Possibly the most beautiful theme in the score is what I am calling the Gelfling Funeral Lament, a gorgeous melody which often plays during emotional moments of loss and mourning for these deep-feeling creatures. The Funeral Lament has a warm, earthy tone, almost like a hymn, often carried by string and woodwinds, and receives prominent performances in both “Her Light Faded” and “Thra is Calling.” However, the most noteworthy statement comes during “Speak For the Dead,” which underscores a camp-fire sequence where several Gelflings sing songs and play music in remembrance of some of their fallen friends. The music is elegant and expressive, and although it is underpinned with slightly funereal percussion, it builds to a warm and expansive finale. In the scene in question this piece actually has Gelfling-language lyrics, and is sung on-screen by all the main characters while Kylan, a song-telling Gelfling of the Spriton clan, accompanies them on a small recorder-like instrument. It’s just magical, and very moving.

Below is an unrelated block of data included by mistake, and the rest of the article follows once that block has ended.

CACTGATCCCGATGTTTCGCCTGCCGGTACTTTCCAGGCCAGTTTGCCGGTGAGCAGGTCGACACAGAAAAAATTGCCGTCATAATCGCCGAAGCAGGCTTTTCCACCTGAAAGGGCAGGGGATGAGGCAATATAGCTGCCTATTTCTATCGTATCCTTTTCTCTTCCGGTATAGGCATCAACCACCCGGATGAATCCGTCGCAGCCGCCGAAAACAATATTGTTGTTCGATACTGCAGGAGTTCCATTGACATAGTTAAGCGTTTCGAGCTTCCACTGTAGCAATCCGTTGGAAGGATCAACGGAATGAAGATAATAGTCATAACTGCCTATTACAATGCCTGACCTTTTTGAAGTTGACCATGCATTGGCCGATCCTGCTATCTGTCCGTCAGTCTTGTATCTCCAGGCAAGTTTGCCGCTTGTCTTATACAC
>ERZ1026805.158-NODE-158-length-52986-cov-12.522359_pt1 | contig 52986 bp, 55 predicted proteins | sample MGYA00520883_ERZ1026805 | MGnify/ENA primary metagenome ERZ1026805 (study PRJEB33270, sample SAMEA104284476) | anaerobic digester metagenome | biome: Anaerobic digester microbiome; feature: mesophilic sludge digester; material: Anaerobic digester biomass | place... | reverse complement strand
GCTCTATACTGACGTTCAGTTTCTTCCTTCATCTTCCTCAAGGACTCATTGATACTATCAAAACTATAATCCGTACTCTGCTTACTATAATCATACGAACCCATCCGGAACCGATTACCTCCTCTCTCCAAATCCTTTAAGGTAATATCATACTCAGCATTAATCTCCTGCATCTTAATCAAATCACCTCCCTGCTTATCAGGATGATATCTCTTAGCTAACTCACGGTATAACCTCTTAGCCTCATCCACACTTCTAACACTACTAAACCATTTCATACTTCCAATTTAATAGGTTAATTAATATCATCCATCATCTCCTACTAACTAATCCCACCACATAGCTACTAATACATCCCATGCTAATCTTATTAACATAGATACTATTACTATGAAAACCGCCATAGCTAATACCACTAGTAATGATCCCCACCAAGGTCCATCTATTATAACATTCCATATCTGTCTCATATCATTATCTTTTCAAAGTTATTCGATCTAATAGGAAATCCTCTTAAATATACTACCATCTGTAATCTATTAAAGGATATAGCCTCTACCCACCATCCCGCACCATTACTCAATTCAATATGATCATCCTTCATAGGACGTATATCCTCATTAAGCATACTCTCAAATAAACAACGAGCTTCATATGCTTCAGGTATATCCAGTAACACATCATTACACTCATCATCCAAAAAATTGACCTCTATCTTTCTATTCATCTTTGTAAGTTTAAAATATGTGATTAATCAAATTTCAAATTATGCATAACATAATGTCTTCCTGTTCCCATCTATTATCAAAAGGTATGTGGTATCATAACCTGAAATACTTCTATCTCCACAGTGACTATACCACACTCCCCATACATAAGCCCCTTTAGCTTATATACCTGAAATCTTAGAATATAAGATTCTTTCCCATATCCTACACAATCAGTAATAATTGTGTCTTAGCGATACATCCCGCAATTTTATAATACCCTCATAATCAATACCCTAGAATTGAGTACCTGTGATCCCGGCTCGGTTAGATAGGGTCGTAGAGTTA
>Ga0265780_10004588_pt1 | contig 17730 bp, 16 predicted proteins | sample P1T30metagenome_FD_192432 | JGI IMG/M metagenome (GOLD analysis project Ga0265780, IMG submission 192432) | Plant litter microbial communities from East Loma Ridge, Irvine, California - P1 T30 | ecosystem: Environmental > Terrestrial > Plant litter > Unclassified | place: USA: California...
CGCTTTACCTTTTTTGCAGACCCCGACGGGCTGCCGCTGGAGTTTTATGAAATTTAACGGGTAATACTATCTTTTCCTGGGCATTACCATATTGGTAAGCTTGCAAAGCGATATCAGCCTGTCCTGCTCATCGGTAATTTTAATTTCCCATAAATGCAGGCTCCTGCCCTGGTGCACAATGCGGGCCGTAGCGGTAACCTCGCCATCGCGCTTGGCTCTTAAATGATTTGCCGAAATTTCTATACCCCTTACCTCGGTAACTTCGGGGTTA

The Podlings, a race of mischievous Hobbit-like creatures with their own language and a great love of good food and alcoholic drinks, are characterized by playful, dance-like tribal music in cues like “Dzenpo!” and “Outside Podling Wayhouse,” which feature creative instrumental combinations including nickel-harpa, crumhorns, bansuri flutes, and sazes. One of the Podlings, named Hup, wants to be a paladin warrior, and accompanies Deet on her quest to find Rian, but what he lacks in resources (his only weapon is a wooden spoon that he wields like a sword) he more than makes up for in bravery and kindness. Hup doesn’t appear to have his own musical theme, sadly, but he lights up the screen whenever he is on it nevertheless.